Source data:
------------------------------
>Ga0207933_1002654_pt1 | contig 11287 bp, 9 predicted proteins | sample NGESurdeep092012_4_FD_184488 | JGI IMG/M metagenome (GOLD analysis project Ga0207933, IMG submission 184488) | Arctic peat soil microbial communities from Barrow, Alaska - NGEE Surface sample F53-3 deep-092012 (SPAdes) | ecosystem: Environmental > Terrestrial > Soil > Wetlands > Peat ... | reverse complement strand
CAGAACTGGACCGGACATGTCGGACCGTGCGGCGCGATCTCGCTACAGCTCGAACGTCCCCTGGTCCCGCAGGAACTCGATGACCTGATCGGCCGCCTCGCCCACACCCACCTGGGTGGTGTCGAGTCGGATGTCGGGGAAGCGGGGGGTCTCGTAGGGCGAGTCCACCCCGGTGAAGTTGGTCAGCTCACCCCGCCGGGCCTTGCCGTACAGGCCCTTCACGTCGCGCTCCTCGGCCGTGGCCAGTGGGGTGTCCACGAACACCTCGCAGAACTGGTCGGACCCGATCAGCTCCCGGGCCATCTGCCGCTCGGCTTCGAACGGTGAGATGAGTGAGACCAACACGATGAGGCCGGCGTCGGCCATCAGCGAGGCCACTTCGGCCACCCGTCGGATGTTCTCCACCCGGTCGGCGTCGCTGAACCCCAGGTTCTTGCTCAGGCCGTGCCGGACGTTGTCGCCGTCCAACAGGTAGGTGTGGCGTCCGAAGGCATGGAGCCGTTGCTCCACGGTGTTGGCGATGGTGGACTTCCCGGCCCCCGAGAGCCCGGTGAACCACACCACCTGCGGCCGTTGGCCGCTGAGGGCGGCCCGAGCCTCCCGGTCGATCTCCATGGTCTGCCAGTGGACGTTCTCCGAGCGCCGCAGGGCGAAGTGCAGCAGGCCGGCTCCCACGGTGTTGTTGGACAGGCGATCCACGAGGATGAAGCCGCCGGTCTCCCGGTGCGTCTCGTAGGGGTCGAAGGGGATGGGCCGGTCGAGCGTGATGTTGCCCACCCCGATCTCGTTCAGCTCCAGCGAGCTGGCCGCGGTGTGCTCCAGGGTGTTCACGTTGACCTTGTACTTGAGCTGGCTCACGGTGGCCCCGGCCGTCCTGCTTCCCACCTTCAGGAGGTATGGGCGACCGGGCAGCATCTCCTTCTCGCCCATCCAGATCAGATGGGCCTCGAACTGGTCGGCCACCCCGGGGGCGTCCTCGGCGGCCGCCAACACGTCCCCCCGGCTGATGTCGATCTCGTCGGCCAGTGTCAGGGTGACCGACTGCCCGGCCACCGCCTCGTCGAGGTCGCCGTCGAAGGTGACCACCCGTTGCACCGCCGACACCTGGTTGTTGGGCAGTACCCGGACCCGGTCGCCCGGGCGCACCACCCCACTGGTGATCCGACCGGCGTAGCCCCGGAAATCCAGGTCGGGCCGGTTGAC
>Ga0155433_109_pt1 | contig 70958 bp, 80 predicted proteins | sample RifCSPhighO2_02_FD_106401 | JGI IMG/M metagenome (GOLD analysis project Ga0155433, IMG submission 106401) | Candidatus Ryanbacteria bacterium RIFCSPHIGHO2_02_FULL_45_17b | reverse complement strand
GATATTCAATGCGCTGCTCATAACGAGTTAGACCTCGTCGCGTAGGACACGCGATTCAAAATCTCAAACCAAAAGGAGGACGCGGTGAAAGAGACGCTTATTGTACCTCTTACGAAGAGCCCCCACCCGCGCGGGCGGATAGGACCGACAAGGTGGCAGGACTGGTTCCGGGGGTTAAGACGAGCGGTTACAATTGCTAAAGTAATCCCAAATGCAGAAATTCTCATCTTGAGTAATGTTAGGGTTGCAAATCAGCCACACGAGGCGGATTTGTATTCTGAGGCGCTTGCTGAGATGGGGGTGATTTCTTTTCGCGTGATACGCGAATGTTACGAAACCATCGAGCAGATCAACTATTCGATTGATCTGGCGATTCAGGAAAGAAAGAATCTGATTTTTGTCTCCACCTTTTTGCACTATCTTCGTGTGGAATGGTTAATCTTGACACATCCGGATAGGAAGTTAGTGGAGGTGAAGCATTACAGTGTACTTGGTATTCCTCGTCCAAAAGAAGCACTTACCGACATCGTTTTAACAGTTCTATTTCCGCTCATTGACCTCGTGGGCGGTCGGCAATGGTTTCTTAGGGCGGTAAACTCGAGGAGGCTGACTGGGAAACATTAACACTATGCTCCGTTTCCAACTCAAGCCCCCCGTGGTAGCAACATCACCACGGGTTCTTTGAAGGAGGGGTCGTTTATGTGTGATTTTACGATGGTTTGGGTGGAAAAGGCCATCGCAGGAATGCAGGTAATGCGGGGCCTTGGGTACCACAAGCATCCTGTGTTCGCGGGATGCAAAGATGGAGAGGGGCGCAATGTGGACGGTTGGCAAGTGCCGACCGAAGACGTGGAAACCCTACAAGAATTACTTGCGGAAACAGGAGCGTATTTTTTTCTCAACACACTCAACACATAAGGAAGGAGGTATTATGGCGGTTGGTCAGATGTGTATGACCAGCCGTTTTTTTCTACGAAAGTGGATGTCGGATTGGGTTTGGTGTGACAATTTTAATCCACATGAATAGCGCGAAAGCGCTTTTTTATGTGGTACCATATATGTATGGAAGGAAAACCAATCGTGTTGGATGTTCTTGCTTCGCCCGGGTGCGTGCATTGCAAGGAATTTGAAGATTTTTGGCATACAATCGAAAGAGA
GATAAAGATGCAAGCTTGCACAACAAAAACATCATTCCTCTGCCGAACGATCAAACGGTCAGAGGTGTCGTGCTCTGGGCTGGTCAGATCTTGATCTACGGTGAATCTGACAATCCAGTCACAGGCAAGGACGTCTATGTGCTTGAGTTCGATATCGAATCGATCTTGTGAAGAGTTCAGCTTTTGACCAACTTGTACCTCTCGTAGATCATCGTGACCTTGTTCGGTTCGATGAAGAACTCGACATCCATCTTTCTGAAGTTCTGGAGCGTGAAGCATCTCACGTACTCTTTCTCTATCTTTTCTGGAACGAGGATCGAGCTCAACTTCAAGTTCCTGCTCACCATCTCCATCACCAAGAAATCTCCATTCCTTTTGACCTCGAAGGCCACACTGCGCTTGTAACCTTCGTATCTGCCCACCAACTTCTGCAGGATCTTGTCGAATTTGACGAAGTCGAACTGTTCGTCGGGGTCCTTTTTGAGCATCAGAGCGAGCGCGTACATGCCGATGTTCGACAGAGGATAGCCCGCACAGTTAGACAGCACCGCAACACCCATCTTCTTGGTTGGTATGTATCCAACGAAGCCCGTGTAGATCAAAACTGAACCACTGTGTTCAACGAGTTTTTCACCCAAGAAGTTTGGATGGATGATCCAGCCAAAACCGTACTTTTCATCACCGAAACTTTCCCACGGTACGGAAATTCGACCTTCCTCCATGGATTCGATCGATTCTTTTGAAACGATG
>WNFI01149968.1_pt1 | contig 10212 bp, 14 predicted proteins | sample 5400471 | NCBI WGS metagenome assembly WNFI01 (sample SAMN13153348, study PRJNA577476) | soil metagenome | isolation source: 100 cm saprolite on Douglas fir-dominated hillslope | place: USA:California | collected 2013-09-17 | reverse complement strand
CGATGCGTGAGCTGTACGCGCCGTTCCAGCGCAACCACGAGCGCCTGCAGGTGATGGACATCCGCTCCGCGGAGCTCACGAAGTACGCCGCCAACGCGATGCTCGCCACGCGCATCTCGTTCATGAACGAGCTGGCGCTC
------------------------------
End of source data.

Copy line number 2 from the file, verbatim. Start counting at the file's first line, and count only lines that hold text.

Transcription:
CAGAACTGGACCGGACATGTCGGACCGTGCGGCGCGATCTCGCTACAGCTCGAACGTCCCCTGGTCCCGCAGGAACTCGATGACCTGATCGGCCGCCTCGCCCACACCCACCTGGGTGGTGTCGAGTCGGATGTCGGGGAAGCGGGGGGTCTCGTAGGGCGAGTCCACCCCGGTGAAGTTGGTCAGCTCACCCCGCCGGGCCTTGCCGTACAGGCCCTTCACGTCGCGCTCCTCGGCCGTGGCCAGTGGGGTGTCCACGAACACCTCGCAGAACTGGTCGGACCCGATCAGCTCCCGGGCCATCTGCCGCTCGGCTTCGAACGGTGAGATGAGTGAGACCAACACGATGAGGCCGGCGTCGGCCATCAGCGAGGCCACTTCGGCCACCCGTCGGATGTTCTCCACCCGGTCGGCGTCGCTGAACCCCAGGTTCTTGCTCAGGCCGTGCCGGACGTTGTCGCCGTCCAACAGGTAGGTGTGGCGTCCGAAGGCATGGAGCCGTTGCTCCACGGTGTTGGCGATGGTGGACTTCCCGGCCCCCGAGAGCCCGGTGAACCACACCACCTGCGGCCGTTGGCCGCTGAGGGCGGCCCGAGCCTCCCGGTCGATCTCCATGGTCTGCCAGTGGACGTTCTCCGAGCGCCGCAGGGCGAAGTGCAGCAGGCCGGCTCCCACGGTGTTGTTGGACAGGCGATCCACGAGGATGAAGCCGCCGGTCTCCCGGTGCGTCTCGTAGGGGTCGAAGGGGATGGGCCGGTCGAGCGTGATGTTGCCCACCCCGATCTCGTTCAGCTCCAGCGAGCTGGCCGCGGTGTGCTCCAGGGTGTTCACGTTGACCTTGTACTTGAGCTGGCTCACGGTGGCCCCGGCCGTCCTGCTTCCCACCTTCAGGAGGTATGGGCGACCGGGCAGCATCTCCTTCTCGCCCATCCAGATCAGATGGGCCTCGAACTGGTCGGCCACCCCGGGGGCGTCCTCGGCGGCCGCCAACACGTCCCCCCGGCTGATGTCGATCTCGTCGGCCAGTGTCAGGGTGACCGACTGCCCGGCCACCGCCTCGTCGAGGTCGCCGTCGAAGGTGACCACCCGTTGCACCGCCGACACCTGGTTGTTGGGCAGTACCCGGACCCGGTCGCCCGGGCGCACCACCCCACTGGTGATCCGACCGGCGTAGCCCCGGAAATCCAGGTCGGGCCGGTTGAC